Climate Change / Expert Perspectives / Policy / Rainforest Alliance

In California, Credible Carbon Projects Help to Tackle Climate Change

As an independent, third-party auditor, the Rainforest Alliance offers validation and verification services* against six leading carbon standards. One such standard, the Climate Action Reserve (CAR), has recently garnered substantial attention for its potential to become integrated into the United State’s first state level cap-and-trade program in California. Kassy Holmes, a member of the Rainforest Alliance’s climate program, summarizes recent developments surrounding California’s policies and discusses how carbon project auditing services, such as those conducted by the Rainforest Alliance, can confirm a project’s credibility and play an increasingly valuable role within emerging carbon offset programs.

Projects like this IFM project can avoid the release of hundreds of thousands of tons of CO2 into the atmosphere and provide polluting companies a means to offset their emissions.

Projects like this IFM project can avoid the release of hundreds of thousands of tons of CO2 into the atmosphere while helping polluters to offset their emissions.

California’s Cap-and-Trade Program and the CAR Standard

In 2006, California became the first state to pass legislation aimed at reducing greenhouse gas (GHG) emissions and mitigating the effects of climate change. Under Assembly Bill 32 (AB32), California plans to reduce its GHG emissions to 1990 levels by 2020 and then to levels 80 percent less than those of 1990 by 2050. As part of these efforts, California will implement a cap-and-trade program managed through the California Air Resource Board (ARB). Cap-and-trade schemes set a “cap” on allowable GHG emission levels for covered entities, such as polluting industries.  Covered entities can then buy, sell and trade GHG offsets to “offset” a portion of their emissions to remain within the levels set by the cap. Polluters will also have the option to offset eight percent of their emissions through the purchase of carbon credits.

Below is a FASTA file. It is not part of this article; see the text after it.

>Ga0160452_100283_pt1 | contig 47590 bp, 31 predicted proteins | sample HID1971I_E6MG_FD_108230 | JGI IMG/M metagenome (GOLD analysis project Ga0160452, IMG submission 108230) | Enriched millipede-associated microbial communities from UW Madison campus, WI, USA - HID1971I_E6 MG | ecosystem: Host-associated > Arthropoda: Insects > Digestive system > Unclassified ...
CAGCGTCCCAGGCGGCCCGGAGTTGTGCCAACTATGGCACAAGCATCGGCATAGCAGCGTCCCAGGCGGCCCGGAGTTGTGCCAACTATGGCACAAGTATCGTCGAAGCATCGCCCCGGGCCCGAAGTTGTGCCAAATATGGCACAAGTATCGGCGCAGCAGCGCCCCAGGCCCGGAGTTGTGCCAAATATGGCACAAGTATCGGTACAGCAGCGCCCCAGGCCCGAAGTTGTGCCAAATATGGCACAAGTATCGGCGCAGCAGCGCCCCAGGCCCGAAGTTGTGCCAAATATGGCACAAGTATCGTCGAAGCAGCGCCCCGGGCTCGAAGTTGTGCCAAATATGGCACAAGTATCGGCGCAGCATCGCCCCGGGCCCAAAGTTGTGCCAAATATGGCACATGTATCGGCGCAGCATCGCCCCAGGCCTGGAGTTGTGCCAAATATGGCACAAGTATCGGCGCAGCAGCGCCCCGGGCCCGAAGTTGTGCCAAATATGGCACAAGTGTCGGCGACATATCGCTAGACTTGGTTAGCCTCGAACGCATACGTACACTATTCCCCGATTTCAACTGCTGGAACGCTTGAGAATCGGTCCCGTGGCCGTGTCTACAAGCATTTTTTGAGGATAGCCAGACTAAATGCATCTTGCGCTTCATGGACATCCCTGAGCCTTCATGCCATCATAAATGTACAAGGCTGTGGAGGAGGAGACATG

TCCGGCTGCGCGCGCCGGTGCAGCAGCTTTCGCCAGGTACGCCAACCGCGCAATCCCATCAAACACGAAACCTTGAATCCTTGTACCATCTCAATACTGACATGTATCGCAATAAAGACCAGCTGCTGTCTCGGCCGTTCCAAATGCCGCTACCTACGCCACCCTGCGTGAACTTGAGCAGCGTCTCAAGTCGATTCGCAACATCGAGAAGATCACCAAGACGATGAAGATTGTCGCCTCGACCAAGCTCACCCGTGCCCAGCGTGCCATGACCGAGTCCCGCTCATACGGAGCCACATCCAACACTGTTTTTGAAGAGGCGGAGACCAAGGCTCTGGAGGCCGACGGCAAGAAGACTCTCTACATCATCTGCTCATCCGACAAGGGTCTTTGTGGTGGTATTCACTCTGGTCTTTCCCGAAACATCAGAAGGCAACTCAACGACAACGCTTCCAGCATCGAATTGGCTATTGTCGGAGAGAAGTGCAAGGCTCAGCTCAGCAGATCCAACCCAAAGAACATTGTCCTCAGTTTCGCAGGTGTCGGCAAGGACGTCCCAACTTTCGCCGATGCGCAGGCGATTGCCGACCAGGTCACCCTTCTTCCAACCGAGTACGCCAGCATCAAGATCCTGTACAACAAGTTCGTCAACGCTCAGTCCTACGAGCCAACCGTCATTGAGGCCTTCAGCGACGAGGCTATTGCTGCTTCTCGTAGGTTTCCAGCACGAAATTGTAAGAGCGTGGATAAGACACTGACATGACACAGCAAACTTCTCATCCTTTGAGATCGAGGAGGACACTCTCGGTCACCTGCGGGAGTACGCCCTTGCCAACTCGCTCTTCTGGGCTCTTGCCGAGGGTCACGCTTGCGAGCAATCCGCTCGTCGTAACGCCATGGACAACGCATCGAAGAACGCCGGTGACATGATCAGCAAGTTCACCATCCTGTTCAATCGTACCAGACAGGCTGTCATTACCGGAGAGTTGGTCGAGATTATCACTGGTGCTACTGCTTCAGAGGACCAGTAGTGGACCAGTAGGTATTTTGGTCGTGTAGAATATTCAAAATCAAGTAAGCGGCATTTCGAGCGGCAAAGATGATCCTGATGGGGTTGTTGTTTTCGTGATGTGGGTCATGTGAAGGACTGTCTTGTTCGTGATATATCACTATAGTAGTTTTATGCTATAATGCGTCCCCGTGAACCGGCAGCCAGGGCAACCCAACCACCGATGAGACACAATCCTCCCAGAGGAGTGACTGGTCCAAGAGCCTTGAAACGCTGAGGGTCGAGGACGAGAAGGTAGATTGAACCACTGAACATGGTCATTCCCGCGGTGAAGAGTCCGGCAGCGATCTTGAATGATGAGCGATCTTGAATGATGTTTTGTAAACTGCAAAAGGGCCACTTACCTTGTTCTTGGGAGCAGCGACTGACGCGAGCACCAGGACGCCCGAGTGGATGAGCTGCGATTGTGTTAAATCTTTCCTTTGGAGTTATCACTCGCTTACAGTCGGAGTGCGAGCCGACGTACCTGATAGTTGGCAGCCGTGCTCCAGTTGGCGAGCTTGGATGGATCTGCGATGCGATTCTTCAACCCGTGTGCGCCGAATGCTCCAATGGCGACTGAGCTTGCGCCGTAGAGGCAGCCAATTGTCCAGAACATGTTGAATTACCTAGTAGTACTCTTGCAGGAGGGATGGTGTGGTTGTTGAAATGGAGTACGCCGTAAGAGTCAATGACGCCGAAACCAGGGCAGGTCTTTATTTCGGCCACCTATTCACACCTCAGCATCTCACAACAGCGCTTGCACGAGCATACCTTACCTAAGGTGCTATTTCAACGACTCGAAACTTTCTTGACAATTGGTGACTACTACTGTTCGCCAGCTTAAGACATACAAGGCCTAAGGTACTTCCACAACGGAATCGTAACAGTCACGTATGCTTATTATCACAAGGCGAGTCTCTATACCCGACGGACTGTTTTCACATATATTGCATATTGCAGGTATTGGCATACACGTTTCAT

CAR began in 2001 and was in many ways a precursor to ARB’s protocols. It has greatly influenced California’s approach and four of CAR’s protocols have been adopted for use in ARB regulation. CAR is also an approved Offset Project Registry (OPR) under ARB, which means that CAR projects can now generate credits that can be used by industries being regulated under the ARB offset scheme.

California is also pursuing agreements to utilize carbon credits from international Reduced Emissions from Deforestation and Degradation (REDD+) projects and has established a REDD Offset Working Group (ROW) to further explore sourcing credits from Chiapas and Acre in Mexico. ROW has released its “Draft Recommendations from the REDD Offset Working Group” which describes options for linking jurisdictional REDD+ projects to California’s cap-and-trade program and is available for public comment until April 30, 2013. Although no final decision has been made regarding REDD+ offsets, allowing such projects to participate in the ARB compliance market could provide a substantial incentive for REDD+. There has, however, been some debate over ability to ensure credibility with these projects. Independent, third-party auditing can help to address these concerns by confirming a project’s credibility through its adherence to the rigorous requirements of a carbon standard.